Never mind the yellowed photos and dated exterior. The Tabernacle was never just a building or an old-time meeting place, fashioned on the country side of Tifton, Georgia.
Over the course of 50 years, this worship center became an anchor place of ministry in the South Georgia Church of God. This is where souls were saved, ministry calls were answered, baptism fire received – and generations of sons and daughters impacted for Christ.
Before 1972, North and South Georgia were one region. Camp meeting was one perennial road trip, bouncing around different locations for decades. It wasn’t until the South Georgia side of the state purchased the Old Tifton Country Club that they would have a permanent home to call their own – and on it, between a few leftover putting greens just past the fishing pond, the open-air Tabernacle immediately became the family room.
For the first 16 years, camp meetings and youth camps were held under the gnat-filled skies – the only air conditioning came in the form of a gentle breeze through the summer night. The lineup of preachers who filled the wooden pulpit reads off like a Mount Rushmore competition in the Church of God – Ray Hughes preached an entire week, crowning this campground the best of them all after fishing all morning; native son T.L. Lowery was always a beloved favorite in healing services. There were the Brock Brothers, Ronnie and Steve, the preaching and singing duo. There was Cecil Knight standing before a record crowd of 3,000 in 1977, South Georgia’s first camp meeting as its own region, with state overseer Robert Hart amening in his corner. By night’s end, the wooden altars would be drenched, equal parts sweat and tears with 80 saved and 62 filled with the Spirit.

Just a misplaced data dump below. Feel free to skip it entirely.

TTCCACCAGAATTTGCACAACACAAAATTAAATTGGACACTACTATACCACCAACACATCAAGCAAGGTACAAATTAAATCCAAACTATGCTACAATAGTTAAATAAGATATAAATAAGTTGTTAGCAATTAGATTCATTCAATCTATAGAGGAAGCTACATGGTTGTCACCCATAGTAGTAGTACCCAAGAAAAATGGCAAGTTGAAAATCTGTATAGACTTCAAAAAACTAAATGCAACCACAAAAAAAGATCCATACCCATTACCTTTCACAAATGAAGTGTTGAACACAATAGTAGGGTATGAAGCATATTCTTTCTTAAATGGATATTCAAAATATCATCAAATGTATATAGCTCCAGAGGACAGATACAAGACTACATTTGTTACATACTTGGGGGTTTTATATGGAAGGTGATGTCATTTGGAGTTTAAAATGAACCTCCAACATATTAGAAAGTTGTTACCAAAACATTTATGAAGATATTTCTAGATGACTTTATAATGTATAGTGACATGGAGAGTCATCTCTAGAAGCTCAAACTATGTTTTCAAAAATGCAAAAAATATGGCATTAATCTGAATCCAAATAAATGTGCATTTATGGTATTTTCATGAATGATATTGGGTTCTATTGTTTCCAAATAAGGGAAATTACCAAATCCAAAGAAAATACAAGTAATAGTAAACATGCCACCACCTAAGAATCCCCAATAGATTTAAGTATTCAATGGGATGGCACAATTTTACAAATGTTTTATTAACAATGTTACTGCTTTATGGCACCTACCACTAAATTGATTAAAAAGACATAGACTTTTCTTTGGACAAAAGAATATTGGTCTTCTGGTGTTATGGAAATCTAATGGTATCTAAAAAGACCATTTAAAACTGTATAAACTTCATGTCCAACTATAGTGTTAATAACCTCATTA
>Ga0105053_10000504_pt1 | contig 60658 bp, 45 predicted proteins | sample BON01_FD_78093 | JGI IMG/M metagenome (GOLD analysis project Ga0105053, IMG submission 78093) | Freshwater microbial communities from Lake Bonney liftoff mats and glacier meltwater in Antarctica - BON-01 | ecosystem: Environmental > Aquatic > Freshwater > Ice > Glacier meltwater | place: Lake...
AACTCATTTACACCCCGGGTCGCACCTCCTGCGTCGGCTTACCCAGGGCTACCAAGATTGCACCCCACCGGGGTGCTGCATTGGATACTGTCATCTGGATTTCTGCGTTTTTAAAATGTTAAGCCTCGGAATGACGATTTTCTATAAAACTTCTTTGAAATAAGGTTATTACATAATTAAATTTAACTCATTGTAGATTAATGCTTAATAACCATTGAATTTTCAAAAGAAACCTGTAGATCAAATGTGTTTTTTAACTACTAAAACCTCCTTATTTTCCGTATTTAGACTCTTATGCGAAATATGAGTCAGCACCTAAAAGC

The roof, carpet and padded seats came in 1989. Central air and heat wasn’t far behind. The fire kept falling just the same. More generals of the faith preached their way through crowds of up to 3,000 – Loran Livingston, father and son J. Frank and Raymond Culpepper, Paul Walker, Dennis McGuire, Floyd Lawhon, Lamar Vest, Mark Williams, Tim Hill … too many to remember, too powerful to ever forget.
And how about that local talent? You can still hear Pam Dawson, working the Hammond B3 Organ with Leslie Speakers, and Cheryl Hughes, pounding the Baldwin Grand Piano. Youth choirs filled the stage on weekend nights of camp meeting, 450 next-gen voices strong on the wall-to-wall risers. Sound systems were updated over the years, screens were replaced, one generation after another of musicians filed through. This is where today’s worship leaders and musicians discovered their callings during Teen Talent competitions.
All of this makes the April 21 fire that destroyed the structure so painful to watch, so hurtful to experience. But then, maybe the building of a new Tabernacle will give a new generation the chance to dig out the next foundation, and build on what God has done in the South Georgia Church of God for the next 50 years.
- By David White